WASHINGTON -- Consumers appear to be pulling back a bit in 1998 after spending strongly in 1997. A slump in auto sales offset a surge at department stores, holding retail spending overall to a tepid 0.1 percent increase in January.
The rise in retail spending, to a seasonally adjusted $214.8 billion, followed a moderate 0.3 percent gain in December and a tiny 0.1 percent advance in November, the Commerce Department said Thursday. Both earlier months had previously been reported as stronger.
"We are talking about a consumer who has not been a pacesetter these last several months," said economist Robert Dederick of Northern Trust Co. in Chicago. "The consumer hasn't been on a tear since the third quarter."
Still, there's little evidence the retreat is anything more than a natural slowdown following robust spending last year, he said. Asia's widely reported financial problems may have unsettled the American stock market for a time, but they haven't discouraged consumers, who are enjoying solid income growth and a plentiful supply of jobs.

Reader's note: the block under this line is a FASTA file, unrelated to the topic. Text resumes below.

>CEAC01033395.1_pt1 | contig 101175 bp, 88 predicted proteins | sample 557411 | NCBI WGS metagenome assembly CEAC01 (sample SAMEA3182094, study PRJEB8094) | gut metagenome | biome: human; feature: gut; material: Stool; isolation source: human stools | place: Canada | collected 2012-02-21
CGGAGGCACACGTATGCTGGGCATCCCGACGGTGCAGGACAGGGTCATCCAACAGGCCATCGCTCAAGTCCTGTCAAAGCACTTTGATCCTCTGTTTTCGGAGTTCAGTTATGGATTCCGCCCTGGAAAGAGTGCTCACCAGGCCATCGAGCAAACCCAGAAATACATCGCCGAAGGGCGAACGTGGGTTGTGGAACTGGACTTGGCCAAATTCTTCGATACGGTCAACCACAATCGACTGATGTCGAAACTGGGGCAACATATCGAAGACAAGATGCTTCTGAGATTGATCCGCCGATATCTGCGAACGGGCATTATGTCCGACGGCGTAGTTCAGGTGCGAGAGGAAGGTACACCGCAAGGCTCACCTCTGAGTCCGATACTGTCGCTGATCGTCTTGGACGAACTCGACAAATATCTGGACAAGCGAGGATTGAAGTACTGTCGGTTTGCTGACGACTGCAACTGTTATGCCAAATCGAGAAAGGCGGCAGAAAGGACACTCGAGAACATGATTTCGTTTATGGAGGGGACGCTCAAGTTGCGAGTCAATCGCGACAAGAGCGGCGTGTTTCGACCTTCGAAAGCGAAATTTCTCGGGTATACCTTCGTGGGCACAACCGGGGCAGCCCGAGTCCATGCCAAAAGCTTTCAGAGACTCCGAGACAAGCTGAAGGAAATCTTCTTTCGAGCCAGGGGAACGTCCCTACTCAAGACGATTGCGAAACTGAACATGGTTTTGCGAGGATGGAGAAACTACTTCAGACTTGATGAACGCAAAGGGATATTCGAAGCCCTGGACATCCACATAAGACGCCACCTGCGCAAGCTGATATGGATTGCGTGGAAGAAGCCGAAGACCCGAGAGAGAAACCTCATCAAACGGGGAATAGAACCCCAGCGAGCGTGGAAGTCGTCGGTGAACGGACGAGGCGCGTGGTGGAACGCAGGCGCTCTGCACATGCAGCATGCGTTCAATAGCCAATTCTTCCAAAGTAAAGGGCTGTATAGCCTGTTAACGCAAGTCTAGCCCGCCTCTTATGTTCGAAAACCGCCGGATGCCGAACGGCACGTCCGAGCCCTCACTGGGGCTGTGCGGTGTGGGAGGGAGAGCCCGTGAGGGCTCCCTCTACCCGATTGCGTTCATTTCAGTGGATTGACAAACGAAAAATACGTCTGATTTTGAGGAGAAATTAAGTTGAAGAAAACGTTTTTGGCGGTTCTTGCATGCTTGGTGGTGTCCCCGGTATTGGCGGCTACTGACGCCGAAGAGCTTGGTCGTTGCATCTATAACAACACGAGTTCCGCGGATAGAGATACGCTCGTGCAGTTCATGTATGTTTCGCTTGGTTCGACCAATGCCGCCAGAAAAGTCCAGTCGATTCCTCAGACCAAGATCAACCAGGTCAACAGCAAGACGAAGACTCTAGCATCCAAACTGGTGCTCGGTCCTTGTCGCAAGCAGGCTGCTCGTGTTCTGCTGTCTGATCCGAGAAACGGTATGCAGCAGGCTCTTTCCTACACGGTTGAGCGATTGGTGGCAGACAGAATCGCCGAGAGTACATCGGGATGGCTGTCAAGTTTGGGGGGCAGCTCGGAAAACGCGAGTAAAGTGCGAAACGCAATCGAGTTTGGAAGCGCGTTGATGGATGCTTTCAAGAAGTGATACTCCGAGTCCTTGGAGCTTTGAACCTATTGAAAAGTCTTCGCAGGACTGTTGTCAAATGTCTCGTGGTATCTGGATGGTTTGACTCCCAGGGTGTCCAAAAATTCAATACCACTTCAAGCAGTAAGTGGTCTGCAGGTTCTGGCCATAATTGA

"We're just in one of those periodic respites. Barring some sort of shock, the consumer will come bounding back," he said.
Asian jitters reappeared Thursday on Wall Street after a sharp selloff in Indonesia. Following back-to-back record closes Tuesday and Wednesday, the Dow Jones average of industrial stocks was down 21 points to 8,293 at midafternoon.
Separately, the Labor Department said new claims for unemployment benefits edged down to 303,000 last week from 305,000 the week before. Economists are careful not to read too much into weekly fluctuations, but they note claims have been at or near 300,000 for the past three weeks. A four-week moving average of claims dipped to its lowest level in 3 1/2 months.
"Labor markets remain tight," said economist Cheryl R. Katz of Merrill Lynch.
The retail sales mix in January largely reversed the December pattern. Many merchants were disappointed with holiday sales. Receipts fell 0.4 percent at department stores in December and 0.1 percent at clothing and specialty shops. However, a burst of auto buying -- up 1.8 percent -- saved the month for retailing, which represents roughly a third of the nation's economic activity.
Companies suffer from Asian turmoil /10C
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